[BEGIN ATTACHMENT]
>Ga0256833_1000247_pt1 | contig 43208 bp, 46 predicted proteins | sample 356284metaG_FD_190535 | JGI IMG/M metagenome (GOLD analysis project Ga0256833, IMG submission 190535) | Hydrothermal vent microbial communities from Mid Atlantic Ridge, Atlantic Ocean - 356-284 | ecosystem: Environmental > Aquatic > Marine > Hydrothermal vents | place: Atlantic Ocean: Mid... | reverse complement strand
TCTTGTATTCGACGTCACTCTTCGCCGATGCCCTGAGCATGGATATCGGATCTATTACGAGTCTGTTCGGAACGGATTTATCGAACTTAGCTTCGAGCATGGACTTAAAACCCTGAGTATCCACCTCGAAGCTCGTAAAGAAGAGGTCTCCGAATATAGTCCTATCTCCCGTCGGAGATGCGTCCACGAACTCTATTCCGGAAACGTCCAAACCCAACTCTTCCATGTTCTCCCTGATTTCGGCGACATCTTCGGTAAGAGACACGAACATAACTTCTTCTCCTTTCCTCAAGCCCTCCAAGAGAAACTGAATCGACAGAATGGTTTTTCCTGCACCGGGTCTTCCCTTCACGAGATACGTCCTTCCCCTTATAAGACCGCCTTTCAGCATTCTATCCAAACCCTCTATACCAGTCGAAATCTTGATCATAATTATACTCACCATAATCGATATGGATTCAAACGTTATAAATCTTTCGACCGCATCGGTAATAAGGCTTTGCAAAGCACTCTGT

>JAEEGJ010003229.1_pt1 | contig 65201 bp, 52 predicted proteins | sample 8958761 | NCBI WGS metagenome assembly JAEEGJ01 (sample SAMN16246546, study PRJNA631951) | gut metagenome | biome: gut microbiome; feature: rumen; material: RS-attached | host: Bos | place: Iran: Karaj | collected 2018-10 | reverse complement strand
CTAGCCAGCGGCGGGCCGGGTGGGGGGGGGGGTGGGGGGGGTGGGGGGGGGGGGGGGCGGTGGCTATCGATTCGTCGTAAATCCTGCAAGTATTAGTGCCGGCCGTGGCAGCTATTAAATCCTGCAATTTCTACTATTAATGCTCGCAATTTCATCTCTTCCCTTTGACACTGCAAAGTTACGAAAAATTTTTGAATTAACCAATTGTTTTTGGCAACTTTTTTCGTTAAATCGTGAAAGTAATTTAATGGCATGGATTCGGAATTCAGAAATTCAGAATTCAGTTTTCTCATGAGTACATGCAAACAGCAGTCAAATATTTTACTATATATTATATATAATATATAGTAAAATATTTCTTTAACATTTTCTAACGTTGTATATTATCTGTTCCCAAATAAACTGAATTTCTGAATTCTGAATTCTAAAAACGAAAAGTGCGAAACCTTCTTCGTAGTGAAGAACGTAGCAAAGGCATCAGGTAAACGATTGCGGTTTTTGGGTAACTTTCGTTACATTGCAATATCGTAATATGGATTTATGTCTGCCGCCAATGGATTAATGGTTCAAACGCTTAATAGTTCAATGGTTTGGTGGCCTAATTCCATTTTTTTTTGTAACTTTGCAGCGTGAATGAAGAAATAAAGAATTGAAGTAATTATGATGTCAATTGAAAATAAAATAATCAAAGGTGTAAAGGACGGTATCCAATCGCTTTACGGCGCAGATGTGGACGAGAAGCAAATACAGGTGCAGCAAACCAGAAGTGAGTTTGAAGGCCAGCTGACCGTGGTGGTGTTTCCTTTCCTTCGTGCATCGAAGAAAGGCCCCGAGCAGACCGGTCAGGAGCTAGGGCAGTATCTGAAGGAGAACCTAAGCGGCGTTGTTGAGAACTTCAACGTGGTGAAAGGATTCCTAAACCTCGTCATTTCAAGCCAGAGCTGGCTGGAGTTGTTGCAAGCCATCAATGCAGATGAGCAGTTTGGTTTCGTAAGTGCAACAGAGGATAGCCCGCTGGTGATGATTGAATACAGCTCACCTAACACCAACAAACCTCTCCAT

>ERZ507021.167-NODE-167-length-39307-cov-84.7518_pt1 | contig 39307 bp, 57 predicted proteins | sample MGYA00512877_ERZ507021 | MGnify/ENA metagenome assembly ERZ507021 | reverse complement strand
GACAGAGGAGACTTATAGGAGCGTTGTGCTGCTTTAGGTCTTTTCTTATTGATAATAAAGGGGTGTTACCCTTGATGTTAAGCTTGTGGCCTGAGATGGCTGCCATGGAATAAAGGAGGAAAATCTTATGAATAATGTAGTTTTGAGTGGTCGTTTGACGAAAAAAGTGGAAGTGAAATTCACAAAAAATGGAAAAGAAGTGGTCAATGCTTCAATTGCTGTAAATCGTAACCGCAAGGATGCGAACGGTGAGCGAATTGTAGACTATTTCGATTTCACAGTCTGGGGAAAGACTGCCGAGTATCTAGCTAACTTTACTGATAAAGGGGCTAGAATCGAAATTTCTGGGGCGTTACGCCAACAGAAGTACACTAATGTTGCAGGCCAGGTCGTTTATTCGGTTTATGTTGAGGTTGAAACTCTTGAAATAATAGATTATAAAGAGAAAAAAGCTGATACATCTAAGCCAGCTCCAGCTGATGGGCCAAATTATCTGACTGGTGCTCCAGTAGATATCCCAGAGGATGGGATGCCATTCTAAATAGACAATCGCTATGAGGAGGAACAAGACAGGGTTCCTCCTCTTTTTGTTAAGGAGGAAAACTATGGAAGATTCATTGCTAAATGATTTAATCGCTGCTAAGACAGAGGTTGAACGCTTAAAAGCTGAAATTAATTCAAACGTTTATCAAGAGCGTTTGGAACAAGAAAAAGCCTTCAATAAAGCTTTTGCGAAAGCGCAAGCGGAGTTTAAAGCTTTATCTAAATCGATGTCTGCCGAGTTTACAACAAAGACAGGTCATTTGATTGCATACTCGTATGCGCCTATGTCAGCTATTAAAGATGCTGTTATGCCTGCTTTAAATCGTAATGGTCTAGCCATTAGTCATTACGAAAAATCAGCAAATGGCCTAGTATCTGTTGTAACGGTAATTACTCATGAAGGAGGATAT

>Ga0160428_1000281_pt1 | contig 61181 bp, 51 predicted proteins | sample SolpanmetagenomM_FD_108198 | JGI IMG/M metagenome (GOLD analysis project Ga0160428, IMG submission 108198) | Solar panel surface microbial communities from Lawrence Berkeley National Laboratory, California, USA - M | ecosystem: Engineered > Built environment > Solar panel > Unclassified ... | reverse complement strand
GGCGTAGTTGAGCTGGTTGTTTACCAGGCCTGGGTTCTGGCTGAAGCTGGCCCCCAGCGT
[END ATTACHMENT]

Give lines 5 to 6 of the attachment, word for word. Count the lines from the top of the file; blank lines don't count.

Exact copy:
>ERZ507021.167-NODE-167-length-39307-cov-84.7518_pt1 | contig 39307 bp, 57 predicted proteins | sample MGYA00512877_ERZ507021 | MGnify/ENA metagenome assembly ERZ507021 | reverse complement strand
GACAGAGGAGACTTATAGGAGCGTTGTGCTGCTTTAGGTCTTTTCTTATTGATAATAAAGGGGTGTTACCCTTGATGTTAAGCTTGTGGCCTGAGATGGCTGCCATGGAATAAAGGAGGAAAATCTTATGAATAATGTAGTTTTGAGTGGTCGTTTGACGAAAAAAGTGGAAGTGAAATTCACAAAAAATGGAAAAGAAGTGGTCAATGCTTCAATTGCTGTAAATCGTAACCGCAAGGATGCGAACGGTGAGCGAATTGTAGACTATTTCGATTTCACAGTCTGGGGAAAGACTGCCGAGTATCTAGCTAACTTTACTGATAAAGGGGCTAGAATCGAAATTTCTGGGGCGTTACGCCAACAGAAGTACACTAATGTTGCAGGCCAGGTCGTTTATTCGGTTTATGTTGAGGTTGAAACTCTTGAAATAATAGATTATAAAGAGAAAAAAGCTGATACATCTAAGCCAGCTCCAGCTGATGGGCCAAATTATCTGACTGGTGCTCCAGTAGATATCCCAGAGGATGGGATGCCATTCTAAATAGACAATCGCTATGAGGAGGAACAAGACAGGGTTCCTCCTCTTTTTGTTAAGGAGGAAAACTATGGAAGATTCATTGCTAAATGATTTAATCGCTGCTAAGACAGAGGTTGAACGCTTAAAAGCTGAAATTAATTCAAACGTTTATCAAGAGCGTTTGGAACAAGAAAAAGCCTTCAATAAAGCTTTTGCGAAAGCGCAAGCGGAGTTTAAAGCTTTATCTAAATCGATGTCTGCCGAGTTTACAACAAAGACAGGTCATTTGATTGCATACTCGTATGCGCCTATGTCAGCTATTAAAGATGCTGTTATGCCTGCTTTAAATCGTAATGGTCTAGCCATTAGTCATTACGAAAAATCAGCAAATGGCCTAGTATCTGTTGTAACGGTAATTACTCATGAAGGAGGATAT